Art Thiel
Art Thiel
Art Thiel is a longtime sports columnist in Seattle, for many years at the Seattle Post-Intelligencer, and now as founding editor at


  1. There’s one other factor here, Art, that leaped to my mind immediately on hearing this news. The NYT sports staff were all Newspaper Guild members. The Athletic, of course, is a nonunion shop.

    Yes, it’s true that the displaced sports staffers still have union-protected jobs at the NYT. But, as Kepner’s case illustrates, those will be jobs that don’t necessarily play to their strengths as journalists, nor to their subject matter expertise, built up over years, maybe over decades. This inevitably will reflect in annual performance reviews, if they are not nimble enough to adapt quickly to their new situations. It could be a not-so-subtle way of easing them out.

    Dave Zirin, at the Nation, had plenty to say on the subject. He came right out and called it a union-busting move, which, in addition to the other factors you mention, I agree with.

    • True, Ivan. I made a similar point in conversation with others. I left it out because I thought it seemed as if it were one shop’s politics, when I was aiming for the big picture. It should have been included. Glad you mentioned.

  2. Union-busting will likely become a new sport, I’m sorry to say. The history of unions is barely known in this country, as are the benefits unions brought to working people.

    • In some service industries, there seems to be a union comeback (looking at you, Howard Schultz). I suspect when some tech workers get angry enough, awareness will grow. Then again, once chatGPT is full throttle, few companies will need coders or programmers.

  3. This certainly sucks for Kepner and NYT sports coverage, and I feel for those writers. Having said that, I’ve found The Athletic (included in my NYT sub) to be the best sports journalism outlet in a while – at least for my beloved Washington Wizards.

    Is there a way to square these things? I have little concept of The Athletic’s profit model. I assume they’ll rehire some PNW correspondents soon.


  4. I think The Athletic does a very good job. Lots of quality writers and editors have left traditional newsrooms to make the platform a compelling read. But at launch, they vowed to be ad-free and rely only on subscriptions. Now ads have entered their once-pristine site, and it has to reach the black in any year. That may change now that NYT readers will be forced to take a second subscription to read sports.

  5. The exposure of the Northwestern football scandals by the NU student newspaper shows why there’s a need for more local and investigative journalism. How to foster that while maintaining financial solvency, that requires a more imaginative business brain than I have.

    (BTW, a student newspaper publishing in the summer? Wow. I wanted to study journalism at NU after high school because of that department’s reputation; good to know its high standards remain.)

  6. Not even the digital media platform is immune with ESPN doing a mass purge of their anchors and reporters not too long ago. At some point we might go back to print and not necessarily by choice but probably not in our lifetime. Until then we will be inundated with information that will overwhelm us about mundane topics such as JRod running from 2nd to 3rd by various news outlets, bloggers and social media hanger ons. Only on the Internet can a single action go trending in seconds.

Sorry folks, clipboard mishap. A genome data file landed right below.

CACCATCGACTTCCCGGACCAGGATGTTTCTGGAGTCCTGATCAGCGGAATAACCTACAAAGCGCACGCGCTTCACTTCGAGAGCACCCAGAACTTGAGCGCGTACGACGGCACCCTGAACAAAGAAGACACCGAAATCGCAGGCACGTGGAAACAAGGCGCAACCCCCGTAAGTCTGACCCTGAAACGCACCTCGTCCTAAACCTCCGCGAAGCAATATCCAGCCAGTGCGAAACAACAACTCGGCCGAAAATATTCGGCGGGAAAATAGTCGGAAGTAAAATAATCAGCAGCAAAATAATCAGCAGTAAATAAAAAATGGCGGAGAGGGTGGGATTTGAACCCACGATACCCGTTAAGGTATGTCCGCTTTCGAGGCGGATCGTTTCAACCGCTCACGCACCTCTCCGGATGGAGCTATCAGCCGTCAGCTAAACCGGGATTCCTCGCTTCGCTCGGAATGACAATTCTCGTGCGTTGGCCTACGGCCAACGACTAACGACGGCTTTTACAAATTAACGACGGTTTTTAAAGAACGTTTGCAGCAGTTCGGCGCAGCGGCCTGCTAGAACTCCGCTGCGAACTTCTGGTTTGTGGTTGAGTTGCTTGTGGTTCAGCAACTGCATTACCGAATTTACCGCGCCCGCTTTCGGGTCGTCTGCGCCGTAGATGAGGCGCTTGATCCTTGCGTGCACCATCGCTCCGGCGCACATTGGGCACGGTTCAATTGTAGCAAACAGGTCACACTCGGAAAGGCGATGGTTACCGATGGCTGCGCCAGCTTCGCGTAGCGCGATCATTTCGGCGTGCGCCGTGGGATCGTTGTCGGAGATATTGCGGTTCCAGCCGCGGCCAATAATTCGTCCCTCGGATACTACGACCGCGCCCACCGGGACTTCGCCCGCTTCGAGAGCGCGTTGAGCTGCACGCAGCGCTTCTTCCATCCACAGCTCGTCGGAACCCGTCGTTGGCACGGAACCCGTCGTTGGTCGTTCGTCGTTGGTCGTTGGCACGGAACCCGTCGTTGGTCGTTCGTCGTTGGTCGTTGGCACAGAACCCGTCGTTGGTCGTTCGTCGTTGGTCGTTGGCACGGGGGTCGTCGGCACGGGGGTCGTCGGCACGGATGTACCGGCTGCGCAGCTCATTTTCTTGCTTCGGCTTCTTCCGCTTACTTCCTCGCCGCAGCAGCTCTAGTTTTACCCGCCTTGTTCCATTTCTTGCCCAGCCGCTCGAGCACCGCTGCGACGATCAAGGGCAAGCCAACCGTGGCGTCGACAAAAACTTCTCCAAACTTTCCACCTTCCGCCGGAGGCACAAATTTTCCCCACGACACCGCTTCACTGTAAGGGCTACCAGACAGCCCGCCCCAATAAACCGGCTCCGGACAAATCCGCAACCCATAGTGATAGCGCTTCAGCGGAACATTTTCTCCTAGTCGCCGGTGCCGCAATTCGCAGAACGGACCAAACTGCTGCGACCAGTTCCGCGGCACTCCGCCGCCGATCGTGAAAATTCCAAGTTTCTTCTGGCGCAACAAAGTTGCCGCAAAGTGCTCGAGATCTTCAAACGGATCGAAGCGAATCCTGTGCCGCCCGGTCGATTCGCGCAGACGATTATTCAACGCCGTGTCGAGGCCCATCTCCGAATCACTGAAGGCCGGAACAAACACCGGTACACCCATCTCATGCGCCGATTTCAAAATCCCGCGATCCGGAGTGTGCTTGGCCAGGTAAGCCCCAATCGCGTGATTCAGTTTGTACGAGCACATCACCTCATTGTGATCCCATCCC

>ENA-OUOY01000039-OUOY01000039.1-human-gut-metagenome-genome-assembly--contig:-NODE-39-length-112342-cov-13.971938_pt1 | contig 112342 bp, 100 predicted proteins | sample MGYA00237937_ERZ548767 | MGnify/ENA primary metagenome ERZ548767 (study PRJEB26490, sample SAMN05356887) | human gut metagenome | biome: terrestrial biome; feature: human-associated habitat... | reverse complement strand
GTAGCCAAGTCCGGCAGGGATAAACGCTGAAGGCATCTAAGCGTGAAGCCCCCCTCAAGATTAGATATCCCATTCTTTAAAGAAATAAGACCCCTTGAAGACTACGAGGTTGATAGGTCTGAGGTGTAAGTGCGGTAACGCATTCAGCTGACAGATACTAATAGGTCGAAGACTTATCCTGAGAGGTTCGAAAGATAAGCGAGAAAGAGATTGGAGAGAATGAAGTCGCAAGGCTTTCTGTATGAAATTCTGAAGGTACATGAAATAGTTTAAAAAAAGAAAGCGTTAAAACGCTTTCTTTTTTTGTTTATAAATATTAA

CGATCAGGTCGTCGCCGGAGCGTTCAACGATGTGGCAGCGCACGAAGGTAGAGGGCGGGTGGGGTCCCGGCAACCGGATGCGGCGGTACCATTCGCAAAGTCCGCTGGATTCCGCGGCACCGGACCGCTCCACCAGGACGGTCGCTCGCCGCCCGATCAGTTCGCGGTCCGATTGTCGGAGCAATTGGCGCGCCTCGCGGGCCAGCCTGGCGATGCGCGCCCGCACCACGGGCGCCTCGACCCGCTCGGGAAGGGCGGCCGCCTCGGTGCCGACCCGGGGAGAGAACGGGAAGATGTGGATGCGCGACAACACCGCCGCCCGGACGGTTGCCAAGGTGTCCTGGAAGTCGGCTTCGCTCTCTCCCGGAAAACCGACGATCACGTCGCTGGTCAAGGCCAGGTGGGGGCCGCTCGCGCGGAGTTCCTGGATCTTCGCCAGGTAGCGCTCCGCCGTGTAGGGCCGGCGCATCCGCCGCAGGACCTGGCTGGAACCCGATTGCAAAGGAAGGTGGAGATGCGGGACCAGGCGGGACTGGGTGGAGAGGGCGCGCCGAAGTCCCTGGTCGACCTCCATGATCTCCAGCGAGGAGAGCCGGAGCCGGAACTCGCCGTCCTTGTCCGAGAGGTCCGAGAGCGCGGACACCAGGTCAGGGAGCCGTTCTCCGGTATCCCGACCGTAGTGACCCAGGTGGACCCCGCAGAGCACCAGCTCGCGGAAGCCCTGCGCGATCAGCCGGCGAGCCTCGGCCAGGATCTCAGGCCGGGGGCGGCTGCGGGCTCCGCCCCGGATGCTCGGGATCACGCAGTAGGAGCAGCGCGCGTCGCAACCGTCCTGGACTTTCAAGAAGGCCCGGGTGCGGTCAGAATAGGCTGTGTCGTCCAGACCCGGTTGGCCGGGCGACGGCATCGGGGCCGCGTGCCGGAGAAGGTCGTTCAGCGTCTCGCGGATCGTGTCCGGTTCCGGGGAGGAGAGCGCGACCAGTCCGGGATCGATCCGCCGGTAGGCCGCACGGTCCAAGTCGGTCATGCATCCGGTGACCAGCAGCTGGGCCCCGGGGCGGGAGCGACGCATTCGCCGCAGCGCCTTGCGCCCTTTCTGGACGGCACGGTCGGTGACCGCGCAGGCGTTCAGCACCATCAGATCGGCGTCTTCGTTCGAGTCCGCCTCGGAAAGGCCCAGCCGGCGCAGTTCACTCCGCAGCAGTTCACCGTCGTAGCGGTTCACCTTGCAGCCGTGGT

7. I think it was George Will that wrote a few months back that as journalism moves from subscriber-based business models to sponsor-based financing, news gathering would become more ‘siloed’ into narrow categories. One can see that in the pages of the Seattle Times where five or six narratives predominate where coverage of other beats, such as the arts and general business is pretty much non-existent. Fortunately the management of the Seattle Times realizes that many, maybe most, readers take the paper for the sports section, particularly the Seahawks.
    While the New York Times, the financially-strongest newspaper in America, still relies on subscriptions, one has to wonder if management at the NYT is now dominated by uber-Journalists rather than newsies.

  8. I am not certain the New York Times took sports coverage very seriously. Newsroom types referred to sports as the ‘toy department’ … respected commentary from you, Art, Larry Stone and others will carry the day. Although I like Mariners broadcast coverage, it too is subjective when compared to network coverage of Mariner games.

  9. Below is basically the same comment I left in the NYT on one of their stories on this topic last week, edited slightly with some minor added Seattle references.

    I had the good fortune of working a 4/10 schedule for much of the 1990s through early 2015, when I voluntarily switched back to a more traditional 5/8 work schedule. One simple pleasure I enjoyed during much of the 1990s and early 2000s was to grab a NYT paper on Friday mornings and go find a restaurant to have breakfast [most often at the 5 Spot on top of Queen Anne]. Even in winter on those Friday mornings I could find stories on baseball in the Times Sports section, the only traditional sport I really cared much about.

    I quit reading the [NY] Times Sports section on a regular basis about the time Ira Berkow left. He was a favorite writer of mine. His columns read like you were having a conversation with a friend across the table.

    About a year or two ago I looked to downgrade my subscription to the Times. I am now retired, looking to slim my budget just as the Times is, and had just received a notice that the price was rising to $66/mo. I noticed over the years that the subscription price tended to rise about $5/mo. each year. Frankly, it became too expensive for me, the Sunday morning delivery – thrown from a car – landed further and further from my house each week (and later and later), and by the time it arrived, I had already read the paper electronically.

    I still enjoyed the Cooking section, I found I could bundle that section with access to the daily paper for about $28/mo. The bundle also came with The Athletic. I’ve tried reading it; but it’s never caught on for me. But, by then, I had quit reading Sports by that point anyways.


    I still read the SeaTimes Sports section – occasionally. I like Larry Stone and Matt Calkins. In my nearly 40 years in Seattle I think the city has had good sports columnists in both the SeaTimes and the former PI, including Ty Kepner.

    I like and appreciate the other, unmentioned sports writers as well currently at the SeaTimes.]